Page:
Every dental practice should have a written and regularly updated infection control policy, which has been read and is adhered to by all members of staff (see Chapter 6 and appendices). It should be a condition of employment that all staff adhere to the policy. An example of an infection control policy is shown in Appendix 1. The policy should include a daily schedule of how to set up a surgery for various procedures (see Appendix 1). New members of staff should have full induction training in infection control (see Appendix 2) and should not learn just by observation during dental procedures. The compliance of all staff with infection control procedures should be regularly audited and discussed at practice meetings. In addition, all staff should periodically attend training sessions given by experts from outside the practice.
Countries vary in their legal requirements for pre-employment health checks for dental personnel. In some countries any personnel who have contracted HIV, hepatitis B, C or tuberculosis are prevented by law from doing, or assisting in dental operations. The evidence for preventing an untreated tuberculosis carrier from being involved in dental procedures is compelling, but after four weeks of a course of antituberculosis therapy they should not be any danger of transmission of infection. The case for barring a person who is infected with HIV is less conclusive, as highly active retroviral therapy should negate the very minimal risk of transmission. Many countries do not legally prevent HIV carriers from doing dental procedures, provided standard precautions are taken, appropriate medication used and regular health checks are done on the infected individual. Similarly hepatitis C has never been proven to be transmitted by dental personnel and it seems illogical to ban carriers from participating in routine dental procedures.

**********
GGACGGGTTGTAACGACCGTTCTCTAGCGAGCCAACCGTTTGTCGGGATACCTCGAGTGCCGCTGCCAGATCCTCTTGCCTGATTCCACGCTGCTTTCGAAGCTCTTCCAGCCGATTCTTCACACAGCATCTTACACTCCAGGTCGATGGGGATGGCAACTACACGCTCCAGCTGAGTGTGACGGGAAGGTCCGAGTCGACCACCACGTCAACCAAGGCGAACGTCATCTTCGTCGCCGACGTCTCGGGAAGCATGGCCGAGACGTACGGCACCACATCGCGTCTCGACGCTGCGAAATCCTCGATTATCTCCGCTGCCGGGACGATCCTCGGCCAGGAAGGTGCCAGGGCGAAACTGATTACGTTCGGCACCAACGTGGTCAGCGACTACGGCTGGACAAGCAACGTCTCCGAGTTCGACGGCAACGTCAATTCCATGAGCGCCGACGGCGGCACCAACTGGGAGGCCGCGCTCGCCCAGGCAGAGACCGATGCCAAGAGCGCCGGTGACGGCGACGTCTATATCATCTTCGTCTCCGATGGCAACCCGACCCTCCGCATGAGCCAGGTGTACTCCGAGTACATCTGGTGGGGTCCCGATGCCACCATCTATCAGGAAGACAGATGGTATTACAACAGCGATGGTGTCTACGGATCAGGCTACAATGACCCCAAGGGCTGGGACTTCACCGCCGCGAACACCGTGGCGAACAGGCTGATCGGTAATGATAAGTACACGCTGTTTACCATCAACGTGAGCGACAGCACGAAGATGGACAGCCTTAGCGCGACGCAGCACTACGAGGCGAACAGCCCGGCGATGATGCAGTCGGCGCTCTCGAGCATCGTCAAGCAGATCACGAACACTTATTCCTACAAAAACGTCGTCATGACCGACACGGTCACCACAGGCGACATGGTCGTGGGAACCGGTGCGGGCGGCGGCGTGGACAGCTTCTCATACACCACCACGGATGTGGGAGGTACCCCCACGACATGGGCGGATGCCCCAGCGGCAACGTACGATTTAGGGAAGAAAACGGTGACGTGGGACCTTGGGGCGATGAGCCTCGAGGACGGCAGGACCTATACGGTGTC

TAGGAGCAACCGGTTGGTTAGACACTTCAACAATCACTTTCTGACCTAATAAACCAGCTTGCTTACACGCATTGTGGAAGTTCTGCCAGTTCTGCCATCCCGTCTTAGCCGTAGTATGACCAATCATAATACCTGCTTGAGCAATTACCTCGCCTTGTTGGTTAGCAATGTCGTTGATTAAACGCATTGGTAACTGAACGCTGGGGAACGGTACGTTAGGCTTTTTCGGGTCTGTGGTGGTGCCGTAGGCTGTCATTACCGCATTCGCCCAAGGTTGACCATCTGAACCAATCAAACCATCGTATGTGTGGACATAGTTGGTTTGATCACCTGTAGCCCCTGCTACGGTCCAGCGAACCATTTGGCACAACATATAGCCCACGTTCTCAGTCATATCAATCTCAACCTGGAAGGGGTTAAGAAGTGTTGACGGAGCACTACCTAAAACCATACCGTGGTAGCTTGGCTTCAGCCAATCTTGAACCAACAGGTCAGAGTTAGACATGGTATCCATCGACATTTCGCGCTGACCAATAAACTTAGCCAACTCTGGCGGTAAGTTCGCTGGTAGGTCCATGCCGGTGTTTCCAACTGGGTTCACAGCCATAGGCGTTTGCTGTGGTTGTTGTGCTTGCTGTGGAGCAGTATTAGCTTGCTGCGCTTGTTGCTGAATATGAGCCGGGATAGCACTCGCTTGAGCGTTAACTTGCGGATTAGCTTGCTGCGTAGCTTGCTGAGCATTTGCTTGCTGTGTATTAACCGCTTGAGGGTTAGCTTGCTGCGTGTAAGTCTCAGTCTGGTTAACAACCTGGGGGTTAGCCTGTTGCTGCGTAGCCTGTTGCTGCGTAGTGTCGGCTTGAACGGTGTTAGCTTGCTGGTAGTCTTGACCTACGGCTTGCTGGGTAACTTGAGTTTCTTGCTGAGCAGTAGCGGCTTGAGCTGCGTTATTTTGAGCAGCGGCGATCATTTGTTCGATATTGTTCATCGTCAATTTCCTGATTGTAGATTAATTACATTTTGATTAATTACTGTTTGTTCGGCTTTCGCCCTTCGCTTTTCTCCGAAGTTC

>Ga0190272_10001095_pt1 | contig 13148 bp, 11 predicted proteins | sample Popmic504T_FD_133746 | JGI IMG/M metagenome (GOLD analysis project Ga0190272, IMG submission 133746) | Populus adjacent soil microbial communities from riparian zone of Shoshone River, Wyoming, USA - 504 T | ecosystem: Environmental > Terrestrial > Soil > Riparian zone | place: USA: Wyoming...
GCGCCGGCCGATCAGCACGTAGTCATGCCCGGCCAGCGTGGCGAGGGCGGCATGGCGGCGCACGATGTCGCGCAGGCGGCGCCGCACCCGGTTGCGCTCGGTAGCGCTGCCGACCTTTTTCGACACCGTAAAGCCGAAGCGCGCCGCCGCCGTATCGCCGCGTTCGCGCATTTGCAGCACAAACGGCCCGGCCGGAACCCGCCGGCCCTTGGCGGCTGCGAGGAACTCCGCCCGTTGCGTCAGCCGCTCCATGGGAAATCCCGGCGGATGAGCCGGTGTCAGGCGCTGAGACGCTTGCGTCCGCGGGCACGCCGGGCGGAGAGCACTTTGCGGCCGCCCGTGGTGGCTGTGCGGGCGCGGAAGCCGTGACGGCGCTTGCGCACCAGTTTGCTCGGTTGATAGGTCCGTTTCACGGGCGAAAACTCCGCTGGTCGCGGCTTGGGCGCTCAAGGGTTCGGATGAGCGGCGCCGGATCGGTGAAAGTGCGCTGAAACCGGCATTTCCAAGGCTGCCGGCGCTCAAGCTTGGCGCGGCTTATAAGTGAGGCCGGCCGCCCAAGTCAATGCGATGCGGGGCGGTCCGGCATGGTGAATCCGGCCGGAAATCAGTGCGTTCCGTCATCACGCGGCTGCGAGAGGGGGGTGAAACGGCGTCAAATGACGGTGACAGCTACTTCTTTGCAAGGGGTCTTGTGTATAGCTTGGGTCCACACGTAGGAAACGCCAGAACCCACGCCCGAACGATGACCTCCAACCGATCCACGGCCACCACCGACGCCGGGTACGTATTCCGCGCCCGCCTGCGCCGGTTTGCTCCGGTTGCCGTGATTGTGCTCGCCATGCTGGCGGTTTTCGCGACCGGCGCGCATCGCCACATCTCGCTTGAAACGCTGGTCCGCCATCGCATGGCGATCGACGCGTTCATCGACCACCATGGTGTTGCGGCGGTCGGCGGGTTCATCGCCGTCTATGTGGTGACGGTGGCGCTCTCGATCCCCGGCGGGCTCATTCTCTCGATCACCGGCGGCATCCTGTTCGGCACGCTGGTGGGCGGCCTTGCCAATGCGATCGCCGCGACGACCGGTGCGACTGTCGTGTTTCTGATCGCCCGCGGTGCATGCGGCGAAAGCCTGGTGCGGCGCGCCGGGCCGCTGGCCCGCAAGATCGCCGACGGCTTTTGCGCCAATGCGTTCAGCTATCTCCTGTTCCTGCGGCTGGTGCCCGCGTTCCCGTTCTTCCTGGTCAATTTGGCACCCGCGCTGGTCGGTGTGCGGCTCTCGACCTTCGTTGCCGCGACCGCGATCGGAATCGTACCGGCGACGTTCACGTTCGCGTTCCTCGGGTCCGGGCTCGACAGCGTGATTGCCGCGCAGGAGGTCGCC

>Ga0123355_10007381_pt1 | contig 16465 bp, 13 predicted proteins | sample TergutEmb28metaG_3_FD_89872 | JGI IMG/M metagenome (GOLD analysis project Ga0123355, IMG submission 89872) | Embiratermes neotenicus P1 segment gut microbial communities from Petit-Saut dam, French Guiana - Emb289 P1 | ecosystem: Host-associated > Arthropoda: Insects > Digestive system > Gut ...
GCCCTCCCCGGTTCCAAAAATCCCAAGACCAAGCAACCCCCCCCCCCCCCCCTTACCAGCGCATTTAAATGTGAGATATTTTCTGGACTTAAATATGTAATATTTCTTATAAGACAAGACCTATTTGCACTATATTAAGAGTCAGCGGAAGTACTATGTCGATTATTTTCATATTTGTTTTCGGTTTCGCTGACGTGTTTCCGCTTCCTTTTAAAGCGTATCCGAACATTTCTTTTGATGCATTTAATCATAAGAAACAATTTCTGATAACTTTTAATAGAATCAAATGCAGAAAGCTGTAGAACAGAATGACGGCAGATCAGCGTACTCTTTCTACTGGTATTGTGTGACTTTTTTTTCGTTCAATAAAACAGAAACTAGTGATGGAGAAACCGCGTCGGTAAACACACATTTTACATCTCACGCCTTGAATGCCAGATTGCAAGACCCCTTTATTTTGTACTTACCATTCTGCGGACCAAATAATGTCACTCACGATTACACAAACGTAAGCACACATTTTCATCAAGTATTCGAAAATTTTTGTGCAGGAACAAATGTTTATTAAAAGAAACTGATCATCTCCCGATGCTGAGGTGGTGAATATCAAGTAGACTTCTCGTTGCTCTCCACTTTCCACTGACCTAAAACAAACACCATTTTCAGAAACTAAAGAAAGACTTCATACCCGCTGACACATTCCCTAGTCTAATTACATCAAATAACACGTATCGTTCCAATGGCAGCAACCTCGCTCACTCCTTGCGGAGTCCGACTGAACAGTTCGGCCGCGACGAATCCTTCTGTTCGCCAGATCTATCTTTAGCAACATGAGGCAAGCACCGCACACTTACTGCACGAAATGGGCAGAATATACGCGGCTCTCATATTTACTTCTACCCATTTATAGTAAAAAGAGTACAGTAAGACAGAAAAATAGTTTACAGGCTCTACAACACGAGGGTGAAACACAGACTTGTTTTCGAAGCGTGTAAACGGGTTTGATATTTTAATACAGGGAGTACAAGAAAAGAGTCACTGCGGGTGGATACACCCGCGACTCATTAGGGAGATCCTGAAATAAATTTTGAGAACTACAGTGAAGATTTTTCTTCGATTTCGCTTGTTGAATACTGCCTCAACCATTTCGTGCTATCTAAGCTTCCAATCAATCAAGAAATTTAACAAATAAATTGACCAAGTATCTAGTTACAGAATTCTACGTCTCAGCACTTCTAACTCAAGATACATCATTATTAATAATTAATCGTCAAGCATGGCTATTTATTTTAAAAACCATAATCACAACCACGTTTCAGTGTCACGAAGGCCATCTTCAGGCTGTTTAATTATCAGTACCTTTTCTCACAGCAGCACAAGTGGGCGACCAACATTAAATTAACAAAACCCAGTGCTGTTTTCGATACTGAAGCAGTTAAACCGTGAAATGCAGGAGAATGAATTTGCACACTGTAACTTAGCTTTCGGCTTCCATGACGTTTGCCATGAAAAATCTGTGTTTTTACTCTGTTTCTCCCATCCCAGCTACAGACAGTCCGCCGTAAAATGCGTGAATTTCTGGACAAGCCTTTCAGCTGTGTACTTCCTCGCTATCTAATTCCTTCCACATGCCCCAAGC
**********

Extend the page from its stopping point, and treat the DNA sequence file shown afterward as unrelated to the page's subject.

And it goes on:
The main route for transmission of hepatitis B to dental personnel is from patient’s blood on instruments after sharps injuries. It is probably related to the number of virions present in the blood. This can be assessed by estimating the number of hepatitis B DNA copies present in a unit of blood. Some countries recommend that dental personnel, if they are doing invasive dental procedures, should not have greater than 103 virions per ml present in blood but this condition is not universally employed.
The value of pre-employment health checks for HIV and hepatitis C is therefore questionable, but there is some merit in ensuring that carriers of hepatitis B and tuberculosis do not engage in invasive dental procedures.
Successful immunisation against infectious disease is an essential part of personal protection in dentistry. The immunisations that are commonly recommended are shown in Table 2-1 and cover a range of bacterial and viral disease. Many of the immunisations listed in the table are routine vaccinations against infectious disease given in most developed countries to infants or adolescents, and are not especially applicable to dentistry. Some of these vaccinations are not given routinely in some countries; a good example of this is tuberculosis. The use of an avirulent tuberculosis strain in the bacille Calmette-Guérin (BCG) vaccine has not been accepted by all countries, as its efficacy of protection and longevity has been questioned.
|Disease||Route||Length of protection|
|Diphtheria||Intramuscular||Probably lifelong if given in infancy, but some authorities recommend re-vaccination in adolescence|